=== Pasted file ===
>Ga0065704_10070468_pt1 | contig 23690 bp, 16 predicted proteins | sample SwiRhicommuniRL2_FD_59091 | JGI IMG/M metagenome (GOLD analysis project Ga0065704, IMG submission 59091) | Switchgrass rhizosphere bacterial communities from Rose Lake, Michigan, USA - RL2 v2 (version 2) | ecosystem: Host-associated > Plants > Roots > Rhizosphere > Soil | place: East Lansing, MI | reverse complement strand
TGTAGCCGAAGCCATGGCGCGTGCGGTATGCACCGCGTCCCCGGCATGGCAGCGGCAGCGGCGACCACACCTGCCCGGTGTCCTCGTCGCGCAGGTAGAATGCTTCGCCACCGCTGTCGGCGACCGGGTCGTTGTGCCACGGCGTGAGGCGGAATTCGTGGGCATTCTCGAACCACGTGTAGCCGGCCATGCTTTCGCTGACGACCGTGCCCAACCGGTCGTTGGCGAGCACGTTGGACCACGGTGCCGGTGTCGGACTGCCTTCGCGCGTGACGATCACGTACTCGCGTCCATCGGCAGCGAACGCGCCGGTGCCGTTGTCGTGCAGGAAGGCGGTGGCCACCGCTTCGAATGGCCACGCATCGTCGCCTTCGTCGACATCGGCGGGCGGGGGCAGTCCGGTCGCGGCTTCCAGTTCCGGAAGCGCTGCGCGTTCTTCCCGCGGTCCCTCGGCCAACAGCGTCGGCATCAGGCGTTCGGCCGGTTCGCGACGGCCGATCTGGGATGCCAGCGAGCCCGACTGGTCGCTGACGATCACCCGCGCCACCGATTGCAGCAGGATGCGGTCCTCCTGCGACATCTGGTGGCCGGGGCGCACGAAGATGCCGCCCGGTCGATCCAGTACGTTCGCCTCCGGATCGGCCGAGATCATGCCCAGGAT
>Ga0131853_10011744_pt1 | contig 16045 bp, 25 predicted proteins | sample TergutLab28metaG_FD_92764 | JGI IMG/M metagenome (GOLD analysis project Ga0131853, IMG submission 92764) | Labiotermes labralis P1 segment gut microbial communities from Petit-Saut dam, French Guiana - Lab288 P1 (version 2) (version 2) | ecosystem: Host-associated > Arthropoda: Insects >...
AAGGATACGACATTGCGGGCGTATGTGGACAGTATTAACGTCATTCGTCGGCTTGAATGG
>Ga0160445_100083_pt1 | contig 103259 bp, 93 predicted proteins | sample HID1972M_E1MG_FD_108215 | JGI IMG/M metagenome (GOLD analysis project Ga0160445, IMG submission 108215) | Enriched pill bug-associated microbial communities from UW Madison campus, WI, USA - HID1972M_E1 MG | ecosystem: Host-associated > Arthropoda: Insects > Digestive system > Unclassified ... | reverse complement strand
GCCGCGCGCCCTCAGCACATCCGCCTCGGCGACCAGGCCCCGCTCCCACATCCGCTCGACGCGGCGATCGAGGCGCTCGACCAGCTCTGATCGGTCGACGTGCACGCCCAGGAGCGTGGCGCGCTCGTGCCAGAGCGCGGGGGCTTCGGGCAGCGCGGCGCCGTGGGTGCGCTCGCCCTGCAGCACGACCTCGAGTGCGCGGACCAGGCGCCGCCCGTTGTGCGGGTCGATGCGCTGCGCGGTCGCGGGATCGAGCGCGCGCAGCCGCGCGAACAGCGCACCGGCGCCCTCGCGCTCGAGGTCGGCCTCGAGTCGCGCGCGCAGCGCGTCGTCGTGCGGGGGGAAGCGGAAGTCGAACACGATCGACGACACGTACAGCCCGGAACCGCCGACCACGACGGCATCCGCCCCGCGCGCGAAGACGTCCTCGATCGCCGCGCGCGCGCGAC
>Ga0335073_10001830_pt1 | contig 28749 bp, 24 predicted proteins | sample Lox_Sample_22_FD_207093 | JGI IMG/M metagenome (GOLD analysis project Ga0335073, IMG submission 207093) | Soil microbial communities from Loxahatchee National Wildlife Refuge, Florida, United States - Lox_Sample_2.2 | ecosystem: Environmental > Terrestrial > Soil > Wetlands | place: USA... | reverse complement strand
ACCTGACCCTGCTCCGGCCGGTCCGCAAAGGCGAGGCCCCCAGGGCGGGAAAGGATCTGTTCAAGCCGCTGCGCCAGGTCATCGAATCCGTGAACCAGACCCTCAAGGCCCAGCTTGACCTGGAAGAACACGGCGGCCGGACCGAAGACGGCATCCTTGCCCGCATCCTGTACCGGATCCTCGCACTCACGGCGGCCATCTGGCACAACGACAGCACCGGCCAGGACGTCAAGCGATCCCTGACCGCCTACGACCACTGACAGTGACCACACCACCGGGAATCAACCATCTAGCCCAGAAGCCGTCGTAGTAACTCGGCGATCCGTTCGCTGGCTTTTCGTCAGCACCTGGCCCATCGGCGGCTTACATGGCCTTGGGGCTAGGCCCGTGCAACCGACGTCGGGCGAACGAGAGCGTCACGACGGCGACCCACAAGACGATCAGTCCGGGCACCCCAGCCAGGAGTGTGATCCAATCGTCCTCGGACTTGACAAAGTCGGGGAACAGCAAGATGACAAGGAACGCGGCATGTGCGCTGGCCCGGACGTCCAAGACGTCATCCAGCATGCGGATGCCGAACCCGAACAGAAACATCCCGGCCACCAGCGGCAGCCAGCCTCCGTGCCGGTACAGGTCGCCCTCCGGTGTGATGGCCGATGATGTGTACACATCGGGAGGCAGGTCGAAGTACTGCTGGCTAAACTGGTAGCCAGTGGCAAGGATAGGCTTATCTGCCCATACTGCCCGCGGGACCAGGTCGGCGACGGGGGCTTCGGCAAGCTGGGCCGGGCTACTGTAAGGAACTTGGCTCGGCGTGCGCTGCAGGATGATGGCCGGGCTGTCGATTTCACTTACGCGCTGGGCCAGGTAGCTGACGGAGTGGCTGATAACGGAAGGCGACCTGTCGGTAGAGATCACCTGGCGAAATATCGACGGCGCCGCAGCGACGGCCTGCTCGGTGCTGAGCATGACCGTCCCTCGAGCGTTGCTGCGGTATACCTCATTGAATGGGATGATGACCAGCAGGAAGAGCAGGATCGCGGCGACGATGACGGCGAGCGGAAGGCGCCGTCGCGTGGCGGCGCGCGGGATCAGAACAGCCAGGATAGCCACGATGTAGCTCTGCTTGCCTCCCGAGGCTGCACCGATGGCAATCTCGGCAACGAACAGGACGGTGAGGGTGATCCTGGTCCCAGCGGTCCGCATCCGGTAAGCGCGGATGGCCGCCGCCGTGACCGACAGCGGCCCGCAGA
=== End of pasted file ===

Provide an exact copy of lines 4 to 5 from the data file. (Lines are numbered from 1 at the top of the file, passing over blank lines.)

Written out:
AAGGATACGACATTGCGGGCGTATGTGGACAGTATTAACGTCATTCGTCGGCTTGAATGG
>Ga0160445_100083_pt1 | contig 103259 bp, 93 predicted proteins | sample HID1972M_E1MG_FD_108215 | JGI IMG/M metagenome (GOLD analysis project Ga0160445, IMG submission 108215) | Enriched pill bug-associated microbial communities from UW Madison campus, WI, USA - HID1972M_E1 MG | ecosystem: Host-associated > Arthropoda: Insects > Digestive system > Unclassified ... | reverse complement strand